Dogs and Gas

My dog produces so much gas!  It is really a problem when we have guests over. Why does she pass so much gas?  Is she sick?

dogs-flatus-and-nutritionIt is appropriate first to define terms. “Flatulence” is the formation of excess gas in the stomach or intestines. Excessive flatulence may result in belching or the expulsion of gas through the anus, called “flatus.”  Flatulence can also cause “grumbling” sounds in the GI system that can sometimes be heard across the room. These sounds are called “borborygmus.”  Belching, borborygmus, and flatus can occur normally in dogs, but if they become excessive, there may be an underlying issue requiring medical attention. If these signs develop along with weight loss or diarrhea, it is quite likely that something serious is happening in the GI system, and this warrants a visit with your veterinarian.

My dog does not have diarrhea and is acting perfectly normal. What could be causing her excessive gas?

Some gastrointestinal gas is normal. The three sources of GI gas are:

            Swallowed air

            Gas production inside the GI tract

            Diffusion of gas from the bloodstream into the GI tract

The amount of flatus varies greatly among individuals – both among dogs and among humans. Swallowed air most likely makes the largest contribution to flatulence and flatus. Exercise and eating too fast can increase air swallowing. Swallowed air can exit the body as flatus within 2 hours. Colon bacteria ferment carbohydrates and certain fibers. Both soluble and insoluble fiber in dog food is fermented by colonic bacteria, contributing to flatus. Soybean meal is often used as a protein source in dog food and may contribute to flatulence depending on the amount in the food on a dry matter (DM) basis.

Most flatus is composed of odorless gases. The odor comes from sulfur-containing gases like hydrogen sulfide.

Is there any way for me to reduce the amount of gas my dog passes?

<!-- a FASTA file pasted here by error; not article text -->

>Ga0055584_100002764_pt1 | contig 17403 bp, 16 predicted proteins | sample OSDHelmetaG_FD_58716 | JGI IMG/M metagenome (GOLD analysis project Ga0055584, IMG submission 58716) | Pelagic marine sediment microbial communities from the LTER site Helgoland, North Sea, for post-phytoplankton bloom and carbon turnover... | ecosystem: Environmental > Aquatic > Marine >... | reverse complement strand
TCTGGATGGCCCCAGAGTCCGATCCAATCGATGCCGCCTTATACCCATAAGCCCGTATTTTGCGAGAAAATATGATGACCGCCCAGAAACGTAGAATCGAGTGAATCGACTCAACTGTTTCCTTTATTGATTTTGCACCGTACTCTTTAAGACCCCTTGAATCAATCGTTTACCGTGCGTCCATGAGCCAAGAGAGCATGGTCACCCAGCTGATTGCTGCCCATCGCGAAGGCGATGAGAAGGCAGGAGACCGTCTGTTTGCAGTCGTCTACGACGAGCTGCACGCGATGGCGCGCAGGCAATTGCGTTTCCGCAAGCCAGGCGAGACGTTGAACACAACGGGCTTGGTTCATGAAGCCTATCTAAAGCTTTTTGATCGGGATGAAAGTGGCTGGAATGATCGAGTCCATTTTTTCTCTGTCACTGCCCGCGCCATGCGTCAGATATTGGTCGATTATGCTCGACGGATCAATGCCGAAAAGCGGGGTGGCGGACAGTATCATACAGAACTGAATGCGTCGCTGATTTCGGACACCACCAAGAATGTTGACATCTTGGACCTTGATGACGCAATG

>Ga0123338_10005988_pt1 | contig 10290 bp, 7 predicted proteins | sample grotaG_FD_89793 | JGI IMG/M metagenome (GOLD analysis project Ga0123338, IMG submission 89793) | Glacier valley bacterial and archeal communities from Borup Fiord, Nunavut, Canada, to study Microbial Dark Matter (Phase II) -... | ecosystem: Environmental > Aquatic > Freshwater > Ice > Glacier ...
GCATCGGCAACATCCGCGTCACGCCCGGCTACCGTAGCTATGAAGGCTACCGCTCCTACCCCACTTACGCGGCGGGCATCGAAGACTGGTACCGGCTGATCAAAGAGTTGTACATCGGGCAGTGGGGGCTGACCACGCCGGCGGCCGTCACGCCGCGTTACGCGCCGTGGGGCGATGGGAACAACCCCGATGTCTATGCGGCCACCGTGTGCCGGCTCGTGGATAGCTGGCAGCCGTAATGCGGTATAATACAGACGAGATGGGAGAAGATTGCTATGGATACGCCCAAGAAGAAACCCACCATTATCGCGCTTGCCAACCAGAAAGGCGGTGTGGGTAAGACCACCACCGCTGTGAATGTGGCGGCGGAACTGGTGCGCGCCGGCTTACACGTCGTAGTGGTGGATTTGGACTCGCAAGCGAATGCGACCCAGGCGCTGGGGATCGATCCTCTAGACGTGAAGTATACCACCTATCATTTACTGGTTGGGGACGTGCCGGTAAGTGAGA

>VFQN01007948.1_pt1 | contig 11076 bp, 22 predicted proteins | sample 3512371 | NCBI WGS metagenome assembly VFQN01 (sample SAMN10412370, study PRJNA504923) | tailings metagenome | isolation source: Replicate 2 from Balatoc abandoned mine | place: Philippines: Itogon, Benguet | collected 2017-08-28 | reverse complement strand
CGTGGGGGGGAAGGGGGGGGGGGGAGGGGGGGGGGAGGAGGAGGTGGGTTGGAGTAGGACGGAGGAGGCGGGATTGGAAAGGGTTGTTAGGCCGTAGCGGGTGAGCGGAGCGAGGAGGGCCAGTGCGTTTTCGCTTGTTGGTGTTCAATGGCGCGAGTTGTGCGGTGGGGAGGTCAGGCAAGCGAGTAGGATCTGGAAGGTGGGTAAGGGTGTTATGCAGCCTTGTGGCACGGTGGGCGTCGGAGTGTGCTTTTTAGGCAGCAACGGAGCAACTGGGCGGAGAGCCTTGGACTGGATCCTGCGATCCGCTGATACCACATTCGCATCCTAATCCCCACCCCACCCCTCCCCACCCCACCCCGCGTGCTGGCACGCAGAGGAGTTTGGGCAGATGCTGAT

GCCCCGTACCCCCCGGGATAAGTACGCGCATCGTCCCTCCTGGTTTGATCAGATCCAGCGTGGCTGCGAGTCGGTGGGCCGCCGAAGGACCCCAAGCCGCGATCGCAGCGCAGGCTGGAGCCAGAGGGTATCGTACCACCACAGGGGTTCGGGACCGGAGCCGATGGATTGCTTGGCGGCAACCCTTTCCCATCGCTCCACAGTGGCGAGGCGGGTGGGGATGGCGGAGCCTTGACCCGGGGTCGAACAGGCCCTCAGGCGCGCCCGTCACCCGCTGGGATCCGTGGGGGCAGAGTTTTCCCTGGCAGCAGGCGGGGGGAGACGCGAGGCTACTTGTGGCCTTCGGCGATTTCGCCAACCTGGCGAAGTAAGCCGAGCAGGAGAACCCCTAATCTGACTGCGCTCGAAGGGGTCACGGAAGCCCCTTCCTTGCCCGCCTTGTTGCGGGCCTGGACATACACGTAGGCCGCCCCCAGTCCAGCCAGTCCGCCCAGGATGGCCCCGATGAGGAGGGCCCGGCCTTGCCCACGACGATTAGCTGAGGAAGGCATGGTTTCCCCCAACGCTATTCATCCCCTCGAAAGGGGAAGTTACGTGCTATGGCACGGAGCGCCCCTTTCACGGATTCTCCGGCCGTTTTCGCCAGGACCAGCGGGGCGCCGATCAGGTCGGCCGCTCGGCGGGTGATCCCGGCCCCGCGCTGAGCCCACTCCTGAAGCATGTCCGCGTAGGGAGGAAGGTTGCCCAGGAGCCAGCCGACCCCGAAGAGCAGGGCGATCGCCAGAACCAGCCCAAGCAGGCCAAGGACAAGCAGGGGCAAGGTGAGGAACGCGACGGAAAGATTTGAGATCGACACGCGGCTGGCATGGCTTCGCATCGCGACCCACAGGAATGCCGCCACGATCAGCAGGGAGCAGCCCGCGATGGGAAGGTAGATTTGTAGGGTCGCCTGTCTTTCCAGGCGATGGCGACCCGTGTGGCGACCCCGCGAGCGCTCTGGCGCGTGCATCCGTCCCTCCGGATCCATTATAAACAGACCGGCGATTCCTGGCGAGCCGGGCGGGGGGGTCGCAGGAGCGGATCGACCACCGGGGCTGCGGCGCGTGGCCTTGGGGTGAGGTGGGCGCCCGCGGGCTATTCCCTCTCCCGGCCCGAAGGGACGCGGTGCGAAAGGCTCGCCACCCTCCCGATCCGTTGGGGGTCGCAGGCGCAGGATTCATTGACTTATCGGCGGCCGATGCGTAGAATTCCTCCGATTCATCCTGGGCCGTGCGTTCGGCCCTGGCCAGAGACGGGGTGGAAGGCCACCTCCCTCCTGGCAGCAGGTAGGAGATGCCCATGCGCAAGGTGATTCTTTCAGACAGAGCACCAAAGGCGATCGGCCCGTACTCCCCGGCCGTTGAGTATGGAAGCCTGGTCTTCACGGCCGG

There are several effective ways to reduce excessive flatulence and subsequent flatus.

A highly digestible food - specifically the carbohydrate and protein components – reduces the residues available for fermentation by colonic bacteria.

Changing the carbohydrate source in the dog’s food may modify flatus production. Food using rice as the carbohydrate source may generate less flatulence than foods relying on wheat or corn.  Changing the dietary protein source for a dog with excessive flatus may also help. DM protein content should not exceed 30%, and soy protein should be avoided for dogs with objectionable flatus.

Fiber may play a significant role in producing excessive flatulence and flatus in some dogs. Soluble fibers like fruit pectins are easily fermented by GI bacteria and can make a significant contribution to excessive flatulence and flatus. Mixed soluble and insoluble fibers can also contribute to flatus in some dogs. It may be best to limit fiber to 5% DM or less.

One example of searching for a nutrient profile to reduce excessive flatulence and objectionable flatus is to move from a dry dog food that contains corn, chicken, and soybean meal to one that contains lamb, rice, and barley. Vegetarian dog foods may be problematic because of the likelihood that they contain sulfur-containing vegetables and legumes.

What steps should I take to change my dog’s food in order to reduce her flatus?

It is always appropriate to work with your veterinarian to determine the best nutritional steps to take with your individual dog. Step one is to gather the labels of all the foods and treats you are using in order to look for any specific ingredients that may contribute to the problem. Specific ingredients to avoid include:

  • Soy fiber
  • Soybean hulls
  • Pea fiber
  • Psyllium
  • Pectin
  • Bran
  • Beet pulp
  • Fruits
  • High fructose corn syrup

If the major ingredients are potentially contributors, look for a nutrient profile that avoids the “bad actors.”  Your veterinarian can help with the calculations to determine the DM levels of various nutrients. There are several therapeutic nutritional formulations currently available to support optimal GI health and to address adverse food reactions. One of these nutrient profiles may be the best one to eliminate excessive GI gas in your dog. It may be necessary to try a couple of different things in order to find the “best fit” for a specific dog with objectionable flatus.

The way your dog eats is also important. Multiple small feedings instead of one or two feedings per day may reduce flatulence by improving digestibility and reducing the food residue available for fermentation by colonic bacteria. Decreasing the speed of eating will decrease the amount of swallowed air. Interactive food toys, raised food dishes, a “food puzzle” dish, and decreasing perceived food competition by feeding household dogs in separate areas may all contribute to decreasing flatulence and flatus. Walking a dog outside within 30 minutes of feeding encourages defecation and may thus dissipate excess intestinal gas.

Finally, it is important to remember that intestinal gas production is a normal body process. Excessive flatulence and subsequent flatus, if accompanied by weight loss or diarrhea, may indicate underlying metabolic disease and should be more aggressively investigated. If there is no evidence of systemic disease, it is reasonable to presume that excessive canine flatus can be controlled nutritionally.

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